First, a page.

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Learn how to protect your network from hackers

help network administrators secure there networks better, as well as help other technical minded people who want to be network administrators learn about the techniques and terms that hackers use.

The following information is provided as a guidance


Otherwise known to the n00b' community as "Trojans" due to the techniques resembling the Trojan horse. Backdoors are extremely common and some can be very damaging if put on the right system. These tools are nothing more then stealth servers that run on your system to allow remote access and control over your PC. Backdoors usually are resident malicious server coding that lays in the coding with a legitimate game or application. When you download this application and execute it an advanced backdoor will infect your system somewhat similar to a virus and begin "listening" on a port for the malicious client to take control of your PC, all the while also executing the program you wanted to download fooling you.

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Common Trojan features have CD-ROM open and close options as well as switching mouse buttons, hiding start buttons & menus, and downloading screen shots. More advanced backdoors will enable users to download cached passwords, credit card information, and browse all of your files, move, modify them, as well as upload and execute arbitrary code.

Your best line of defence is a good firewall to stop these connections
and good anti-virus software for picking them up.
  more on firewalls


The market of selling wireless access points and similar related hardware has more then doubled over the last couple years, and is not expected to get smaller in years to come. Many people run wireless access points in there homes and businesses so they do not have to run wires for a wired network. Several businesses and schools are now offering wireless network services to intended employees and people.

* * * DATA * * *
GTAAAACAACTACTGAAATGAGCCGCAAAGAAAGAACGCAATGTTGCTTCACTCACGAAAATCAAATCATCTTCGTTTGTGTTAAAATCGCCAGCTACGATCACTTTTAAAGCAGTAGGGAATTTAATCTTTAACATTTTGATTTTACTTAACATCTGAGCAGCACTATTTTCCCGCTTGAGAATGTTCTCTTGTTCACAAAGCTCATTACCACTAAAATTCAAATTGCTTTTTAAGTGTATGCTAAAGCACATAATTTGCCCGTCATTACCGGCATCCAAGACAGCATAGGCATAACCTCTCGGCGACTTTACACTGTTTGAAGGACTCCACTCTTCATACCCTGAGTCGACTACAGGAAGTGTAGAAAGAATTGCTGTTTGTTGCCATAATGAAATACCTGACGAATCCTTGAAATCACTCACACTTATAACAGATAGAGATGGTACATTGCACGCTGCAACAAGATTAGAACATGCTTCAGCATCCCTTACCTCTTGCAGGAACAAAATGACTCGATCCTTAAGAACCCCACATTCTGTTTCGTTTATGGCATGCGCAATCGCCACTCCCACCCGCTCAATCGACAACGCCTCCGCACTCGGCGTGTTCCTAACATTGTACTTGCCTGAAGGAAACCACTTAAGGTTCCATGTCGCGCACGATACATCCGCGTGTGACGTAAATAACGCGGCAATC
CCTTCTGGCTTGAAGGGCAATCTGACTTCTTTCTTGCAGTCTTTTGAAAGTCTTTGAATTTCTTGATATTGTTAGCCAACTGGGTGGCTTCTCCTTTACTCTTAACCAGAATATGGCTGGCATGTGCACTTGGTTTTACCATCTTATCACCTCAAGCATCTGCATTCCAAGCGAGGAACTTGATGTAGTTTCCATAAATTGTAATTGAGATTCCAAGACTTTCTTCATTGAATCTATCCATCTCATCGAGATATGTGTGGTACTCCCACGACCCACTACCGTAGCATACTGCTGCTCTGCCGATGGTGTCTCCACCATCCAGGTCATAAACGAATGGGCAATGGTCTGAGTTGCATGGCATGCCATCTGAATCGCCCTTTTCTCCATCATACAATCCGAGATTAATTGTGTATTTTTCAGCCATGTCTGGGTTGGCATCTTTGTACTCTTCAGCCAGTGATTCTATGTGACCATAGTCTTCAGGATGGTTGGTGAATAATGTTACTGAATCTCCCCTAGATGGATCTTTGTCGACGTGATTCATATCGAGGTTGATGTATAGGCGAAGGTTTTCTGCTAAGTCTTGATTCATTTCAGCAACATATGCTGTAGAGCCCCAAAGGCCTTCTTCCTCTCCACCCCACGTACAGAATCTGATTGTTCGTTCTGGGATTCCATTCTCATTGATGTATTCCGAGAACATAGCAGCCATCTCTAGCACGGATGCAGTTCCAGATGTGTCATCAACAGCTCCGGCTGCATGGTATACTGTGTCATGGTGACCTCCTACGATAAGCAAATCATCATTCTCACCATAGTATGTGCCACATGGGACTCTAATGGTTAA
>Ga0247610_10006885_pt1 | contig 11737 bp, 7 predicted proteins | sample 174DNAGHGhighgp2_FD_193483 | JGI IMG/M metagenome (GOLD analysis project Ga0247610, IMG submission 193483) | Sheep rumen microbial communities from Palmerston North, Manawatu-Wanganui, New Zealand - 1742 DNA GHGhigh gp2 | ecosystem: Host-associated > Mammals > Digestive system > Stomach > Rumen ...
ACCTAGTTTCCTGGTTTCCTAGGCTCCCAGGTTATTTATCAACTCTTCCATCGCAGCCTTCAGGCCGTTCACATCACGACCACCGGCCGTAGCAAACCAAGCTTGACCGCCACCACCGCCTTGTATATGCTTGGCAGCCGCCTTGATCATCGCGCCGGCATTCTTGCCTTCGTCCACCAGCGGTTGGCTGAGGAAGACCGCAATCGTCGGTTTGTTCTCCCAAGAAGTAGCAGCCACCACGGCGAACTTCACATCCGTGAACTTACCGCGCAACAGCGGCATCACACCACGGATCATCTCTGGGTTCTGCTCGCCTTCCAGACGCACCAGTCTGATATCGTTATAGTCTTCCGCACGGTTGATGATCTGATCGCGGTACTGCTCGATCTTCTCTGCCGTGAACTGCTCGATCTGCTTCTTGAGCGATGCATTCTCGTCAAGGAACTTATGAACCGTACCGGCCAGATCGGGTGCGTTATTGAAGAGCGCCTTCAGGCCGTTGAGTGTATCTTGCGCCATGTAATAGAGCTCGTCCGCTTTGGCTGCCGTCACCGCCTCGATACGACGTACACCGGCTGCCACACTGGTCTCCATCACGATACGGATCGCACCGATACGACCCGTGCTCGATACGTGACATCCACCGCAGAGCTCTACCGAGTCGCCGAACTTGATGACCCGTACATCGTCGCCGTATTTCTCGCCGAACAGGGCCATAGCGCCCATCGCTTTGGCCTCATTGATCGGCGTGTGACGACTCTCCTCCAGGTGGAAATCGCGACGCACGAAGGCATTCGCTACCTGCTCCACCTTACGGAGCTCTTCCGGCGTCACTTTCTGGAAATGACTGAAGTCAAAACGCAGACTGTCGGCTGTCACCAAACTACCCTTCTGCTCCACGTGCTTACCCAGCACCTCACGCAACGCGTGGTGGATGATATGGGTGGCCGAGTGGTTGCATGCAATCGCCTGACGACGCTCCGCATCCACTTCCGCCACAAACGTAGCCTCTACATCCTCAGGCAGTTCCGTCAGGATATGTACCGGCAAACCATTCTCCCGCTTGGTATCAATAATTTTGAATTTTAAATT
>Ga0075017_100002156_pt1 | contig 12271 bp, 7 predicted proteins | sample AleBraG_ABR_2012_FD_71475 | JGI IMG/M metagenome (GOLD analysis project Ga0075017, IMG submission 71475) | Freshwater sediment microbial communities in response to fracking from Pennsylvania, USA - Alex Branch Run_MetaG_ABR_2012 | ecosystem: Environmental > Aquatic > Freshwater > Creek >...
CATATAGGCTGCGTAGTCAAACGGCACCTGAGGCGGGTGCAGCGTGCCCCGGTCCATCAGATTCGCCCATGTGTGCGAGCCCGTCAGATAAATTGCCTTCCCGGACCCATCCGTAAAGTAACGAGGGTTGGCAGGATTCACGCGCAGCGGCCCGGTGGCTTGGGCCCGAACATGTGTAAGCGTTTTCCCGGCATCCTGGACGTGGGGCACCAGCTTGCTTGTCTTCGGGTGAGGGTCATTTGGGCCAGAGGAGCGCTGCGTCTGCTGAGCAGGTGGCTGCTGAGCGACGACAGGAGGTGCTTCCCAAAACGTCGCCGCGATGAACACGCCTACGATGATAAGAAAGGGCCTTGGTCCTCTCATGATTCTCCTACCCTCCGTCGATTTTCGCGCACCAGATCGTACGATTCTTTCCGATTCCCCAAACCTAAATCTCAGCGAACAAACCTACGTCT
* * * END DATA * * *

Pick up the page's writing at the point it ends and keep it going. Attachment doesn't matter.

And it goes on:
What these home users, corporations, and school districts don't know about implementing these wireless networks is the security risks each one poses.

If one where to Survey an average populated suburb area by taking a 15min drive down a main road with the right setup the results may surprise you. You will be amazed of how many access points you will pick up, of which would allow you to hop on and start using the internet and browse there LAN in a matter of seconds with no authentication method.

Although some would use
WEP encryption and possibly MAC address filtering enabled. WEP provides a layer 2 OSI protection for 802.11 wireless networks, it is very insecure. The problem with WEP is that it does not encrypt the 802.11 header, ID packet portions, or the initialization vector between nodes. For those of you that are packet sniffer savvy you can see where this poses a big security problem.

The other attempt to step up security is MAC address control. By using a MAC address client access list only the addresses that are permitted will be allowed to connect to the access point. The problem is with a simple wireless sniffer permitted client MACs can be observed and the MAC address of the attacker can be easily changed to match it. War Driving is the implementation of all the above mentioned techniques and the scanning and plotting of wireless access points.


The skill known as "Cracking" has many new script kiddies learning how to use the software that enables even the simple minded to use these password breaking techniques and gain entry to your system. Today with the point and click n00b' environment and not so many shell console utilities, users with basic knowledge can break into legitimate services of people on servers and cause lots of damage.


Today many people keep personal information such as resumes, Social Security Numbers, Passwords, Bank account information, credit card numbers, contact information, and a lot of other media that could be very damaging if the wrong person got hold of it. Don't think because you have an anti-virus and a firewall you are protected from malicious users browsing your files. Make the data on your PC safe with a good encryption method to make the job of a potential attacker or un-authorized user even harder.

Denial Of Service

The availability and common occurrences of DoS' attacks are on the rise at a very rapid pace due to there ease of use and many different techniques to implement them. These are attacks that actually use flaws in TCP/IP and other services to consume resources or bandwidth and prevent other legitimate users from accessing the intended once public service. These types of attacks can be devastating to online businesses causing thousands lost in profit margins due to website and service down time.

To make things even worse these attacks are often on a wide scale including several hijacked PCs with access to high-speed connections to carry out the attacks and the attacker also may spoof IPs rendering the process for finding this malicious user that set out to bring down your server an extremely hard task.